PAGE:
The traditional method of displaying text is to hard code strings throughout the application.  Whilst it is perfectly acceptable and quick to do this, it can be better to store the text in a properties file so it is all in one place.  For example, where the code used to do this:

logger.error(“License has expired. Please renew and run again.”); file:

error.licenseExpired=License has expired. Please renew and run again.

Java file:


A separate file has the advantage that it can processed by a spell checker.  Hard coded text scattered through java source code cannot easily be parsed, and some programmers are notoriously poor spellers.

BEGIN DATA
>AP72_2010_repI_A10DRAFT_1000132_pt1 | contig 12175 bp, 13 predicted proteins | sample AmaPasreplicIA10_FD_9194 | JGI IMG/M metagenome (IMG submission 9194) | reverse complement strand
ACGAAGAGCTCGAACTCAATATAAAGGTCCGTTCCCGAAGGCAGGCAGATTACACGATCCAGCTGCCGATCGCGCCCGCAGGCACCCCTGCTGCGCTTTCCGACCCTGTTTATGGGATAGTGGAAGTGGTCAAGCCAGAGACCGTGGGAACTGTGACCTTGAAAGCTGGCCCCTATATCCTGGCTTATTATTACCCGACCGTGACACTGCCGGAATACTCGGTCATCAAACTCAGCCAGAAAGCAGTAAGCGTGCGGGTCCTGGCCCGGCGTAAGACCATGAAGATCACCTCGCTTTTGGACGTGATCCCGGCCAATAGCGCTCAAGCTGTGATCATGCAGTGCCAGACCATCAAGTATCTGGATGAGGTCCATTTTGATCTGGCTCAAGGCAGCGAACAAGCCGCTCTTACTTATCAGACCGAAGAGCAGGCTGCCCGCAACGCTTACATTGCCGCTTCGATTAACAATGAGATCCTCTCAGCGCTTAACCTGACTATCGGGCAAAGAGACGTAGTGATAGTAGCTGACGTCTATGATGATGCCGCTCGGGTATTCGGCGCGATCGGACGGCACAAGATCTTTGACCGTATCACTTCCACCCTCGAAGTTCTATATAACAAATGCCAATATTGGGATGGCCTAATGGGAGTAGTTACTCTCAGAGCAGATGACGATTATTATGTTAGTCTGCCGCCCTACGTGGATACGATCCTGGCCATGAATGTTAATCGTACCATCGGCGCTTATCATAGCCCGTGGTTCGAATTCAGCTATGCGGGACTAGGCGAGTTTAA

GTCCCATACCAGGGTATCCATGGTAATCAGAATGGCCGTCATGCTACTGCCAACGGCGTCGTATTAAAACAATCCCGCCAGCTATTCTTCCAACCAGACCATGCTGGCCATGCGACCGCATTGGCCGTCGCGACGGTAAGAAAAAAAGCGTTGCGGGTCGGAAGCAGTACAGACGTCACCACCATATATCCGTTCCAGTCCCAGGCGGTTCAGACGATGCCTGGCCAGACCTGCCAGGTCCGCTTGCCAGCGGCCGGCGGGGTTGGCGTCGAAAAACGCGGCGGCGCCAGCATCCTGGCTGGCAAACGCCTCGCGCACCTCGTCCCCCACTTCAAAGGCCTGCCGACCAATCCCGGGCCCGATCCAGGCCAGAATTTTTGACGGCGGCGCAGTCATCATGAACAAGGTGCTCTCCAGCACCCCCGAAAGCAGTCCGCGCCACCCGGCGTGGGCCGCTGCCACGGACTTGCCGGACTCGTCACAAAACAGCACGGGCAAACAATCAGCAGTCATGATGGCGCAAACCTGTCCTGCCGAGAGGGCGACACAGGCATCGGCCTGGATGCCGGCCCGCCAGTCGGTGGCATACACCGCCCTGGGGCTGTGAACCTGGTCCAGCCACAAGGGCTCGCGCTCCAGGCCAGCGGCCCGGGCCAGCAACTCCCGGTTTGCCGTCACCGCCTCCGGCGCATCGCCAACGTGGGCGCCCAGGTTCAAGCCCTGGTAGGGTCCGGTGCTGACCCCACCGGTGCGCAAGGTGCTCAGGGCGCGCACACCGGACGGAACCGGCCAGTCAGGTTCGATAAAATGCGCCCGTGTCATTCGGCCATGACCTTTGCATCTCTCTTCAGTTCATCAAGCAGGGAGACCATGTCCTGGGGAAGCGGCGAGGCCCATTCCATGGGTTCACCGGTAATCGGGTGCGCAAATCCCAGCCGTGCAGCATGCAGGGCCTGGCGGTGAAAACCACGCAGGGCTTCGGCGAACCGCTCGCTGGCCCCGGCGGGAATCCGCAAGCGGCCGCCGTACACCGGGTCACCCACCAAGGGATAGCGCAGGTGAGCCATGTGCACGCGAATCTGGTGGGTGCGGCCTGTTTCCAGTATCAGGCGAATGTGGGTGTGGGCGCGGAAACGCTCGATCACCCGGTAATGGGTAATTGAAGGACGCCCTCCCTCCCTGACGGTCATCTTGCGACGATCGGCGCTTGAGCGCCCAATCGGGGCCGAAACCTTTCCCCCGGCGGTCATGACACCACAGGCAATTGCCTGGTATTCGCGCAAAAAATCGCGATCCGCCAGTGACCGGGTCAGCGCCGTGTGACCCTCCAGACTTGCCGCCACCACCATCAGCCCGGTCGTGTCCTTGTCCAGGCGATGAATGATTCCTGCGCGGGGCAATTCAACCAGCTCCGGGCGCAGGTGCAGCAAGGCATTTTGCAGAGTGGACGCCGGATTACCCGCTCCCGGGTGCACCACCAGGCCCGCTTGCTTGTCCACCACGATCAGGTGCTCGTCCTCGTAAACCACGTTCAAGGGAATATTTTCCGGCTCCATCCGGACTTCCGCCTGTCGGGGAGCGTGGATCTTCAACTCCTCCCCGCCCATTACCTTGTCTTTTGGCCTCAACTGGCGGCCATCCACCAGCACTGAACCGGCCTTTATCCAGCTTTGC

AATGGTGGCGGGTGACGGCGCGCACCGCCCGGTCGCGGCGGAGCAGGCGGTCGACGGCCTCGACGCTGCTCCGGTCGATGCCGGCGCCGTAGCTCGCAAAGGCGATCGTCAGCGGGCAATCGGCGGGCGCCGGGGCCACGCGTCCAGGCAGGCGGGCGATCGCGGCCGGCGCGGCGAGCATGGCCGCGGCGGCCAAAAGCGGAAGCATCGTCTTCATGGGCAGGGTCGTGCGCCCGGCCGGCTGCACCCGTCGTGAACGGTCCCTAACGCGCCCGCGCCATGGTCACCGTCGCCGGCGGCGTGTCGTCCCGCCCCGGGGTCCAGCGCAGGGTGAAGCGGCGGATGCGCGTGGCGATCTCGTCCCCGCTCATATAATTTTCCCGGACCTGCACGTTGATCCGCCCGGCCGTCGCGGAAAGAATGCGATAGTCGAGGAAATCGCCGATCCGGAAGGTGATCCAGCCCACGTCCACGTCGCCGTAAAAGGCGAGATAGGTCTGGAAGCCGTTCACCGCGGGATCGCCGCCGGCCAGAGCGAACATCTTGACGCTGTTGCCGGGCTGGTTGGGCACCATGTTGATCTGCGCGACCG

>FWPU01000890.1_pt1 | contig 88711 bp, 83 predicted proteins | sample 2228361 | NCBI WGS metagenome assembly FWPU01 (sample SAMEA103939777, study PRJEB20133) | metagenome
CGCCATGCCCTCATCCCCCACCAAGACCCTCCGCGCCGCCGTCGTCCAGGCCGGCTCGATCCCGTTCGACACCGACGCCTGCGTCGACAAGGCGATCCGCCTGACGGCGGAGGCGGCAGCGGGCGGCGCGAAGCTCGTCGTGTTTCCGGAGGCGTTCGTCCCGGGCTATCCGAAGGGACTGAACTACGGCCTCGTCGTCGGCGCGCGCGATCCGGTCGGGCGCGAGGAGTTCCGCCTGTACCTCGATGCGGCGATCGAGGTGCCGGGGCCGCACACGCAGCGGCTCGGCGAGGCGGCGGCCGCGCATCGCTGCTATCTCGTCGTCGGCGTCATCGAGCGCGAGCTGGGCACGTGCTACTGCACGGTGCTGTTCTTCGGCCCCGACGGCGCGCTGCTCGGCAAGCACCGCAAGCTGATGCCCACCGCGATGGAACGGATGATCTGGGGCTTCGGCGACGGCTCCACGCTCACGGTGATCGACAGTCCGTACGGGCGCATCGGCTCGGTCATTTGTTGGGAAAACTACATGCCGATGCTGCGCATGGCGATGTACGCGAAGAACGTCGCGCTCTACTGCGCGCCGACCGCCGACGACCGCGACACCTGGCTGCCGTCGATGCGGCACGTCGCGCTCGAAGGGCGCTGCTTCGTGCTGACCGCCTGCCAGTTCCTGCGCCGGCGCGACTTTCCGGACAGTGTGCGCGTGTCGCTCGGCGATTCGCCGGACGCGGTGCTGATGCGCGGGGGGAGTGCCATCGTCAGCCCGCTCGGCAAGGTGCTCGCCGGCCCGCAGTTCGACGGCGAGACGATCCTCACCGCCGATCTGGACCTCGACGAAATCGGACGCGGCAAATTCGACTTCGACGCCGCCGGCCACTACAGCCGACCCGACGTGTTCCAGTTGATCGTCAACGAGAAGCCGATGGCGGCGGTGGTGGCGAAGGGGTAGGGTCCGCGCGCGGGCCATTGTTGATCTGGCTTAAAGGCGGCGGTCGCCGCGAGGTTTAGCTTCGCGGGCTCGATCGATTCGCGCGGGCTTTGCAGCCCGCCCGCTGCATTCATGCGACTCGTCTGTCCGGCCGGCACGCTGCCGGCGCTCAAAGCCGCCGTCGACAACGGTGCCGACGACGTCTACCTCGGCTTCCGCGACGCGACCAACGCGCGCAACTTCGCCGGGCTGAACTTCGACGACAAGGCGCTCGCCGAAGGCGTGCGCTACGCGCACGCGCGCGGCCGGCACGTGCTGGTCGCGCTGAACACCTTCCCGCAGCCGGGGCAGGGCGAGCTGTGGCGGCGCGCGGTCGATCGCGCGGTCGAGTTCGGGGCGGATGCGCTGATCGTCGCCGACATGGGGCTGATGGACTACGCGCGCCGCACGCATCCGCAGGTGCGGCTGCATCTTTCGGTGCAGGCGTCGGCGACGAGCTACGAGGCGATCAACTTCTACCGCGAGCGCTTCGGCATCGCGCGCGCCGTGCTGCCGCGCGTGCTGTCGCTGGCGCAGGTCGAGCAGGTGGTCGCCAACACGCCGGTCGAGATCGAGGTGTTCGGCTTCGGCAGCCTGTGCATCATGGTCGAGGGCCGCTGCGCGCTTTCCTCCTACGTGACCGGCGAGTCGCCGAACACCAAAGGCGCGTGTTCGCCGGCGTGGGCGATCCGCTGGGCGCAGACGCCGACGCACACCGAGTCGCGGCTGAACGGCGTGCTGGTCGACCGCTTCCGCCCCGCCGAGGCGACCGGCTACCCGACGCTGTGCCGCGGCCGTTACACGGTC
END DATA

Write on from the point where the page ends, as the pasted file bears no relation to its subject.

If internationalization is important, then a language-related property file is mandatory.

Tip: sort the messages alphabetically so duplicated text can be easily seen.

For applications that have little text and no international requirements, save the effort and avoid some runtime errors where messages are not found. You can't check at compile time if a referenced message is in the .properties file, so there is an added risk of a lookup failing when the program runs.  

Tip: prefix all similar messages with the name of the application and then the same word that relates them.  ie. Errors with “myapp.error....”, titles with “myapp.title....” etc.  You won't regret consistency in naming:

# Browser window titles for pages
# Note!  These are in alphabetical order - please keep that way
myapp.title.addComment=Add Comment
myapp.title.addItem=Add Item
myapp.title.addPicture=Add Picture
myapp.title.errorNonOwner=Error - Not Owner
myapp.title.unexpectedError=Unexpected Error
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